Research Article| Volume 21, ISSUE 9, P1563-1575, September 1999

Lack of mutual pharmacokinetic interaction between cerivastatin, a new HMG-CoA reductase inhibitor, and digoxin in healthy normocholesterolemic volunteers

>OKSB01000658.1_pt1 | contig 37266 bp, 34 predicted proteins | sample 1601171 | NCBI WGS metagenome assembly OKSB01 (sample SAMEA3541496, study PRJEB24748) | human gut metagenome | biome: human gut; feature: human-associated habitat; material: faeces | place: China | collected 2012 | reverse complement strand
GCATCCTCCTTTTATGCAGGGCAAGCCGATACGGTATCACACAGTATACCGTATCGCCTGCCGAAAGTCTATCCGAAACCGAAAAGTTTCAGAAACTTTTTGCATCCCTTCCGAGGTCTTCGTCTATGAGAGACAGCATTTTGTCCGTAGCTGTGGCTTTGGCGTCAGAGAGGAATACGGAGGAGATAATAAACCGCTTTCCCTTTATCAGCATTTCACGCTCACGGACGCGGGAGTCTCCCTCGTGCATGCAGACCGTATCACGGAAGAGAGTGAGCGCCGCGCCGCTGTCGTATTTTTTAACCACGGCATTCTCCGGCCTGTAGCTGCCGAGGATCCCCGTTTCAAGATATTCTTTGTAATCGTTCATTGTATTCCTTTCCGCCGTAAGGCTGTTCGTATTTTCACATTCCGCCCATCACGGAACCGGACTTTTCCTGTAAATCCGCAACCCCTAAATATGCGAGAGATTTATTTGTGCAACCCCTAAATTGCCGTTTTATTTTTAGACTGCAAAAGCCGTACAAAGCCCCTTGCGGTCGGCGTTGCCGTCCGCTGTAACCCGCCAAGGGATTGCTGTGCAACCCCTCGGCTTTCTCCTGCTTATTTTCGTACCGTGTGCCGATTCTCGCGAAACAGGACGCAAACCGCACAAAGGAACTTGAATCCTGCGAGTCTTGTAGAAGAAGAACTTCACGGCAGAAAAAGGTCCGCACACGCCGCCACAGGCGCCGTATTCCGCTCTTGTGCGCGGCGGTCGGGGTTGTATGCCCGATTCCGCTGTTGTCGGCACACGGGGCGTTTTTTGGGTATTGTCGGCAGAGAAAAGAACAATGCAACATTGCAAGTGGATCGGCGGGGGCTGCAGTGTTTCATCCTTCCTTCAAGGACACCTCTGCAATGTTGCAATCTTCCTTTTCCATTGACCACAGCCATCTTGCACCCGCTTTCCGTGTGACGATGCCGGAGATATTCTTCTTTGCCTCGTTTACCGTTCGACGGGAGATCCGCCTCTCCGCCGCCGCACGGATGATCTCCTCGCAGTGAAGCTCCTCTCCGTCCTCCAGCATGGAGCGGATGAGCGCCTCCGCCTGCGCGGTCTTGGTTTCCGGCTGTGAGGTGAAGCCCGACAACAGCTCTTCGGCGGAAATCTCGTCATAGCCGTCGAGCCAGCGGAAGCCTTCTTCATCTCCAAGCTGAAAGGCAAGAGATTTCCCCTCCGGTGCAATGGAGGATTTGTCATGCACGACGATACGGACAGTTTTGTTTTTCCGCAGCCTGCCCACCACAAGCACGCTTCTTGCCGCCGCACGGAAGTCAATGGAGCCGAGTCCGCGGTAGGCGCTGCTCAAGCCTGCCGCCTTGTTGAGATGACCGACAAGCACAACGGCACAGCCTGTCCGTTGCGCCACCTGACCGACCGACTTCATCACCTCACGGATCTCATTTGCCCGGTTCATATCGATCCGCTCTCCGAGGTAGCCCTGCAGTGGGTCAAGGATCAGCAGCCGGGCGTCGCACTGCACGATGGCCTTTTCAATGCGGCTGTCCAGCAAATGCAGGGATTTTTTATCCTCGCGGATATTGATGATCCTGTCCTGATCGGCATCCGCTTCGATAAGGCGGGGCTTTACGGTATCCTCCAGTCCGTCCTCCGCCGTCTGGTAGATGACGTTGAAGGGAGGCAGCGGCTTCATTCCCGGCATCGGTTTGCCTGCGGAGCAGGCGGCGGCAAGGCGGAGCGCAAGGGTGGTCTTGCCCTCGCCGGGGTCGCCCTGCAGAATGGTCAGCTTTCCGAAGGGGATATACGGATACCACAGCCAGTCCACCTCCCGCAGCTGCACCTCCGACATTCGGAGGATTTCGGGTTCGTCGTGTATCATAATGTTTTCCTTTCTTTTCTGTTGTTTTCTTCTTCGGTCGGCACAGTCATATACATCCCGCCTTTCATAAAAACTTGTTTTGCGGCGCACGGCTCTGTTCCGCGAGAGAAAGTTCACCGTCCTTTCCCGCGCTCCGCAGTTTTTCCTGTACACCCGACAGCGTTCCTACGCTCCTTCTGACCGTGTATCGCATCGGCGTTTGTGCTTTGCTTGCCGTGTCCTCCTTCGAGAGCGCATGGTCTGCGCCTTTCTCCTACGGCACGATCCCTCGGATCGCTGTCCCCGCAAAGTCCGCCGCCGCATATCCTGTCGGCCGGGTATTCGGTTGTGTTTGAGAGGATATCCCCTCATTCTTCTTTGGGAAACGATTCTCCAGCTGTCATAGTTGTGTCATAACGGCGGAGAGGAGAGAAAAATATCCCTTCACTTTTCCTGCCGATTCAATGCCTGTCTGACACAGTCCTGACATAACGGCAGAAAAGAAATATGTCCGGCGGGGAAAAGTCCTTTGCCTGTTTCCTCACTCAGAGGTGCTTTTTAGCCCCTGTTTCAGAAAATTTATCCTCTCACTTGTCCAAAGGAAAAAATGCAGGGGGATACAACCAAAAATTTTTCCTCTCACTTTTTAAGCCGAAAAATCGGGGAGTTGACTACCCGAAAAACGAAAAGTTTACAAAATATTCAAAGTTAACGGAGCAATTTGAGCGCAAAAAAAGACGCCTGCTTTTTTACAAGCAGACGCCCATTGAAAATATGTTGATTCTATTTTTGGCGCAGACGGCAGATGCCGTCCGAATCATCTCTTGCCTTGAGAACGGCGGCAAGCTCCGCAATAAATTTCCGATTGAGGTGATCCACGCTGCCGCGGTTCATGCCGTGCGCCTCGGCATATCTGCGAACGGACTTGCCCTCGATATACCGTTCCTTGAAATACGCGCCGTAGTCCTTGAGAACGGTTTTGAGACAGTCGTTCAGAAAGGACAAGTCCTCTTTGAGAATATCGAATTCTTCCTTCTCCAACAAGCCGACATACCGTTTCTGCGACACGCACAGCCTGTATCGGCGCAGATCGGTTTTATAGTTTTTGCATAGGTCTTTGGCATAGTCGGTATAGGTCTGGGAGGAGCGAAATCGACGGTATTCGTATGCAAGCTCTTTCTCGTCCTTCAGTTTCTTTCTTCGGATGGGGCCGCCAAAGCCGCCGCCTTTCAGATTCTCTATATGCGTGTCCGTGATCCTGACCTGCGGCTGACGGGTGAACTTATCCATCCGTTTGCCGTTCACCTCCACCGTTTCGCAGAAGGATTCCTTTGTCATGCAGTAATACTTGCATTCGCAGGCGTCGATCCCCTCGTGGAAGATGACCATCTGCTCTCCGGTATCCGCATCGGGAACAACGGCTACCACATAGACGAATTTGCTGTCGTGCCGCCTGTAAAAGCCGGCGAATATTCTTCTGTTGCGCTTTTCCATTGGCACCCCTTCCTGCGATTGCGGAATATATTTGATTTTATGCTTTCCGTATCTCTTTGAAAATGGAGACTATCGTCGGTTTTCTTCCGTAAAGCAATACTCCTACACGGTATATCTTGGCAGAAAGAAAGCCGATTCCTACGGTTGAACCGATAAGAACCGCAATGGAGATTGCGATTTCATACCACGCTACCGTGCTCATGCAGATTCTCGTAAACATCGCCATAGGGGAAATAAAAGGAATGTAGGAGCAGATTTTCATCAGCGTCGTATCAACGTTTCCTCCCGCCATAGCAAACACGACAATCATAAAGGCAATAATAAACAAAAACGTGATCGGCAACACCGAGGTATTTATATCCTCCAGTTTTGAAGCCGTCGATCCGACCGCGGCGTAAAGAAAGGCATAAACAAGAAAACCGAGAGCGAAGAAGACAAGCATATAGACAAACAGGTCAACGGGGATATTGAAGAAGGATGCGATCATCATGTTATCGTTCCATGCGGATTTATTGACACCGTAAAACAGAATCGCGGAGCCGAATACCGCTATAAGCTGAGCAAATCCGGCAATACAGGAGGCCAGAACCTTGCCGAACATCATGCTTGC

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      The potential mutual interaction between cerivastatin, a 3-hydroxy-3-methylglutaryl-coenzyme A reductase inhibitor, and digoxin was assessed in this nonmasked, nonrandomized, multiple-dose study. The effect of cerivastatin 0.2 mg on mean plasma digoxin levels and the effect of digoxin on the single-dose pharmacokinetics of cerivastatin were assessed in 20 healthy normocholesterolemic men between 18 and 45 years of age weighing 140 to 200 lbs (63.3 to 90.0 kg). Subjects were given a single dose of cerivastatin 0.2 mg. After a 2-day washout period, subjects were given a loading dose of digoxin 0.5 mg for 3 days followed by 0.25 mg daily for 5 additional days (period 1—digoxin alone). Concurrent dosing with cerivastatin 0.2 mg continued for 14 days (period 2—digoxin and cerivastatin), followed by an 8-day course of digoxin-only administration and an optional 6-day extension of digoxin-only treatment for a total of 14 days (period 3). Safety was assessed through physical examination, electrocardiography, laboratory tests, and ophthalmologic examination. Ratio analyses of mean digoxin plasma trough levels, 24-hour urinary digoxin levels, and digoxin clearance with and without concurrent cerivastatin dosing also were carried out. In addition, single-dose pharmacokinetic variables for cerivastatin, including area under the curve (AUC0–24), peak concentration (Cmax), time to peak concentration (Tmax), and elimination half-life (t1/2), were examined with and without concurrent digoxin dosing. Eleven of the 20 subjects completed the entire study. Seven subjects discontinued the study because of treatment-emergent adverse events or laboratory abnormalities that were mostly unrelated to cerivastatin, and 2 subjects were discontinued because of protocol violations. Treatment-emergent adverse events developed in 12 subjects receiving cerivastatin; 11 of these subjects were receiving digoxin concurrently. Six adverse events that led to discontinuation of treatment were unrelated to cerivastatin but were related to digoxin or to a preexisting condition. The most commonly reported event was headache, which occurred with equal frequency compared with placebo groups in large cerivastatin clinical trials. Other events were mild or moderate and resolved without intervention. Mild and transient elevations in hepatic transaminase and creatine kinase values (all <2 times the upper limit of normal) were observed in 7 subjects. After 14 days of concurrent dosing of cerivastatin and digoxin, steady-state digoxin plasma levels, urinary digoxin levels, and urinary digoxin clearance were unchanged compared with steady-state digoxin levels when digoxin was given alone. Compared with dosing with digoxin alone, the AUC0–24, Cmax, and t1/2 for cerivastatin increased 3%, 20%, and 7%, respectively, while the Tmax was reduced by 18% during concurrent treatment with digoxin. These changes are minimal and would not be expected to be clinically relevant. These results demonstrate that when cerivastatin is administered concurrently with digoxin, neither digoxin nor cerivastatin plasma levels are altered. The combination therapy was generally well tolerated.

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